The Beginner’s Guide to Shipping
- Written by Jodie Pride
You might not realise it at first but shipping is a core component of your company. It can be the deciding factor on whether a customer will make a repeat purchase: providing shipping that’s slow or sloppy can cost you customers, so it’s worth getting your shipping on point if you want to keep customers satisfied and loyal.
The world of shipping is a complex and confusing one. For many new ecommerce entrepreneurs, getting started with your shipping strategy may seem like a challenge, but once you do your research and understand they key to getting shipping right, you’ll be a pro in no time.
Let’s take a look at what beginners need to do to get their shipping right.
It’s hard to get excited about boxes and envelopes, but they’re a necessity when it comes to shipping. If you don’t package your product correctly, your goods could get damaged. Damaged goods = angry customers. Angry customers aren’t repeat customers, so you can see why it’s a good idea to get psyched about packaging.
Protect the goods: that’s they key. Sturdy packaging that protects your items is a good place to start, but make sure your packing materials are suitable for the goods inside.
Think of the fragility of the items you’re shipping: clothing generally wouldn’t require much padding, but anything breakable (think porcelain, electricals) will need something quite substantial. Newspaper, packing peanuts, bubble wrap - there are plenty of options when it comes to protecting fragile goods.
Packaging provides another function besides protection: marketing. Adding some branding to plain packaging is a great way to subtly market your goods. You can get creative with this: think of your packaging as another marketing platform - make it stand out, catch people’s eyes, this could be a great opportunity to set yourself apart. This could be anything from a splash of branded tape to a bold and colourful box.
Keep it light
Most shipping couriers charge based on size and weight, so it’s worth putting some effort into making your packaging as small and light as possible.
Get yourself a digital shipping scale (they’re not expensive - you can pick them up for about £20) so you can accurately weigh your packages. This could save you money by allowing you to correctly forecast posting costs, and also save you time by eliminating the need to queue at the post office.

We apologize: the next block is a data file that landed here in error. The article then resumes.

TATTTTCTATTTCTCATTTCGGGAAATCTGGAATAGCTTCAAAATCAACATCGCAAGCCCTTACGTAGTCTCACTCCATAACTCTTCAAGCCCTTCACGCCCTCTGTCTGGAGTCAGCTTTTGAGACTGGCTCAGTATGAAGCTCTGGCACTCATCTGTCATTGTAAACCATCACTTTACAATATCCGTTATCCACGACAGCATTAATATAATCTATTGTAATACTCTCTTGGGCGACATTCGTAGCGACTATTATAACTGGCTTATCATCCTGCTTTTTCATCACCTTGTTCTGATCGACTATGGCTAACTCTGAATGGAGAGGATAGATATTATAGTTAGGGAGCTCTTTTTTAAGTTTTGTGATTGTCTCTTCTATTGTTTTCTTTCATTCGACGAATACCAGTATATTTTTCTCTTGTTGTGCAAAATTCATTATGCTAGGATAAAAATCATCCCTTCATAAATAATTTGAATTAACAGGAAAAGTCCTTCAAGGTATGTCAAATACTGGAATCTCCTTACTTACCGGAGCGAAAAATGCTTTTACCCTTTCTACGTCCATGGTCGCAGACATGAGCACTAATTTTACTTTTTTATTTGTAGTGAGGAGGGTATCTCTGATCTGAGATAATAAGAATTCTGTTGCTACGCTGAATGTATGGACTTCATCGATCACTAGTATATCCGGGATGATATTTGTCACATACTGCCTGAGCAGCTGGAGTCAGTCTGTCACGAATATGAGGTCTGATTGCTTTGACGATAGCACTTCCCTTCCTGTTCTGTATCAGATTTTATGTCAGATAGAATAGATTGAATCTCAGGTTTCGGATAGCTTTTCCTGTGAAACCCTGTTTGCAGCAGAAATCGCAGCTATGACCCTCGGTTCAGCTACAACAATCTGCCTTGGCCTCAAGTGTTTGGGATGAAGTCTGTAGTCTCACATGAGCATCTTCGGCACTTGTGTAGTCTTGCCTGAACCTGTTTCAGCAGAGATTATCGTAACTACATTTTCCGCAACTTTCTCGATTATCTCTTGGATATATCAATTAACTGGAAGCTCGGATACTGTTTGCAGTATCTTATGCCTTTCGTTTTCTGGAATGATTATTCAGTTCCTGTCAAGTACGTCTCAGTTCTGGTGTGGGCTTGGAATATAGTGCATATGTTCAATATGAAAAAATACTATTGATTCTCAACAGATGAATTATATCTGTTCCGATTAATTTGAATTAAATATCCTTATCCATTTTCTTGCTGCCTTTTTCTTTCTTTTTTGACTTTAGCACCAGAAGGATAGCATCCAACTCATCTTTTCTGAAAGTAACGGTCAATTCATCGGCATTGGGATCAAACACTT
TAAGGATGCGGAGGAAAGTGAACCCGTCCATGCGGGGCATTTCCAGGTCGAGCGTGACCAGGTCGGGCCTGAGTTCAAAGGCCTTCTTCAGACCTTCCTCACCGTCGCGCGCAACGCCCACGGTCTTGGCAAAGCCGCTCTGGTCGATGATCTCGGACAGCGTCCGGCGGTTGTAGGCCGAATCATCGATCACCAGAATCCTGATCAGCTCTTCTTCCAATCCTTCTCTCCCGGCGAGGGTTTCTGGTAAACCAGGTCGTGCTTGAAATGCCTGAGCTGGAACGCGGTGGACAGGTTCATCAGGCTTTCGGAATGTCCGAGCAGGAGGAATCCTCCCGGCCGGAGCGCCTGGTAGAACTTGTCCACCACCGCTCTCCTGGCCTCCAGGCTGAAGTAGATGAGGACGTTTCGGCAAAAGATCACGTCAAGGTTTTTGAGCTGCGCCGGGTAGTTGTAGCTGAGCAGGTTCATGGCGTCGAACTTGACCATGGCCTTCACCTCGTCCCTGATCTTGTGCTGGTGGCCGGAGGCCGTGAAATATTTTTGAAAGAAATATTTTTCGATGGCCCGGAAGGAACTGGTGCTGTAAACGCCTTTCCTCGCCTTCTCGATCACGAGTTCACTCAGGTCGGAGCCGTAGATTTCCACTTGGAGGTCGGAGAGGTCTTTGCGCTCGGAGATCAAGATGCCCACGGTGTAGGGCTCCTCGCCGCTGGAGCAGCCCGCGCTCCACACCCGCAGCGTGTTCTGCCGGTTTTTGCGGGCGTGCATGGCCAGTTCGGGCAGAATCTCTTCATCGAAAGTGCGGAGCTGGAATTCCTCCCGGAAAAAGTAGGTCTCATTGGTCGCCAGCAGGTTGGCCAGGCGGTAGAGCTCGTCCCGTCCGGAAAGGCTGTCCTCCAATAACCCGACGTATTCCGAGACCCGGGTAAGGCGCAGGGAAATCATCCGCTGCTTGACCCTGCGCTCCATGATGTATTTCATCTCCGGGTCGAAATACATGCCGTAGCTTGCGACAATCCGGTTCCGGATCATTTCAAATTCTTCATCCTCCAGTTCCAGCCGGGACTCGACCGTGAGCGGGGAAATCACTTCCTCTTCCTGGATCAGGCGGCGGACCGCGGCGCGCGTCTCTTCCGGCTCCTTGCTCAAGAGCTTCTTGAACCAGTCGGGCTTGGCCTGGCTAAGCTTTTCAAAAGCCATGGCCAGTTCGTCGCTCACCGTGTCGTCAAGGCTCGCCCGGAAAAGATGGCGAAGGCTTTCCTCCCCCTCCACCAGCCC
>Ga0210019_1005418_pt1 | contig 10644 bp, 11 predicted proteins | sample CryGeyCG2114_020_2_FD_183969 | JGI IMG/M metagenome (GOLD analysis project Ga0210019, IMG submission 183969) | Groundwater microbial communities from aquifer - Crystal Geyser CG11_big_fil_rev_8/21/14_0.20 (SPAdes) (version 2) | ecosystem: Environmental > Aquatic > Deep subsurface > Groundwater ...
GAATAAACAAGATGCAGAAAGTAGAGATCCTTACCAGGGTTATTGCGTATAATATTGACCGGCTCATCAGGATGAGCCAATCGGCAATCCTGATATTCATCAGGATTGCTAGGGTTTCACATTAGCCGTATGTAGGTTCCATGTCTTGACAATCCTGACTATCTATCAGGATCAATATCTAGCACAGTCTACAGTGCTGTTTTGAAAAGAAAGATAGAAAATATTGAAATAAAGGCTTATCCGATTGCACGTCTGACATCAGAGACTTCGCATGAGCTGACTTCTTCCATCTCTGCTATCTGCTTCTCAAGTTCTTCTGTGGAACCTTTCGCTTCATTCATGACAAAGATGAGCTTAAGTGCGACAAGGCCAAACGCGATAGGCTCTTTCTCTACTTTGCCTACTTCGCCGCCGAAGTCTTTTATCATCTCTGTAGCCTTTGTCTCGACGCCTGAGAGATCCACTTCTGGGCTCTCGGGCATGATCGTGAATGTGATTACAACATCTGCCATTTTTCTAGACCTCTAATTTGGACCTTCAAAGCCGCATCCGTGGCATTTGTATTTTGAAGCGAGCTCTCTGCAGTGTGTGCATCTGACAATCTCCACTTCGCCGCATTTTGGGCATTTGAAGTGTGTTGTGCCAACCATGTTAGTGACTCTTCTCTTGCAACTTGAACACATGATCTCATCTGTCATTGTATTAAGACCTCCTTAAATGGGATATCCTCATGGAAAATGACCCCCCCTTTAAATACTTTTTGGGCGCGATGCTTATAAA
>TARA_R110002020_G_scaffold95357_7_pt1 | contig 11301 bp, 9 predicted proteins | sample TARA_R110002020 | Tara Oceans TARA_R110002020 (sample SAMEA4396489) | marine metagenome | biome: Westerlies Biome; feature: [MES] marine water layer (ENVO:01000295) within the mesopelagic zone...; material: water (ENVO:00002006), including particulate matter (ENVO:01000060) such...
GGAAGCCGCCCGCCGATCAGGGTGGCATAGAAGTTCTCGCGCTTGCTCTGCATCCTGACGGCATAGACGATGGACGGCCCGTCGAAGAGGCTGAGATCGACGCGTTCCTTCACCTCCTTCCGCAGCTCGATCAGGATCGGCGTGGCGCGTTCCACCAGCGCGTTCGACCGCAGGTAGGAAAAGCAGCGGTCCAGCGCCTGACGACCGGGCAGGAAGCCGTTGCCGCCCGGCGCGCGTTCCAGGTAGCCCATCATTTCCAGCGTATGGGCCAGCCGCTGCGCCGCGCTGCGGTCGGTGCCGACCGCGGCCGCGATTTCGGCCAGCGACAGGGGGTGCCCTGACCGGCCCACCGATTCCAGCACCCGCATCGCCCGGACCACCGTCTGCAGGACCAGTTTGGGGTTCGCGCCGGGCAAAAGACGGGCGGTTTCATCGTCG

Buy in bulk
Everything is cheaper when bought in bulk. It’s a fact of life. Bubble wrap, tape, boxes - you name it, it’ll be cheaper if you buy a load of it now.
There are plenty of companies selling cheap packing materials on eBay at reasonable prices, but if you email them and explain that you’ll be ordering in bulk possibly more than once, they might be willing to cut you a deal.
If you’re selling on Amazon it might be worth using Amazon’s fulfilment option, Amazon FBA. This service allows you to store your products in Amazon’s fulfillment centers.
They will also pick, pack, ship, and provide customer service for these products so that you don’t have to, leaving you to focus on sourcing your inventories and also allowing you to take a large cut of the sale for yourself
It can be a great time and money saver, so look into it if you’re a high volume seller.
Calculating Shipping Fees
All shipping couriers base shipping rates on a variety of factors including:
- Package Size
- Package Weight
- Departing Country
- Destination Country
Because different couriers offer different services and options, it can be difficult to compare them. Make sure you shop around and try to find the best deals for shipping; you could also try negotiating rates with couriers who may be willing to cut you a deal if you’re going
Customer Shipping Options
If you’re going to charge your customers for postage, they’re going to expect a high standard of shipping - that means their items should arrive on time, if not earlier, and perfectly intact. Late and or damaged goods aren’t going to go down well with customers who are paying for the service.
Offering your customers free shipping is becoming an increasingly popular option and has shown a lot of promise in reducing shopping cart abandonment. However, as you might suspect, shipping is never free. Someone always has to pay. In this case, again, you have a few options.
- Increase product prices to cover costs for shipping
- You pay the full price of shipping out of your margins
- Increase prices of products slightly to cover partial costs of shipping
You can learn more about getting the most out of small business shipping here.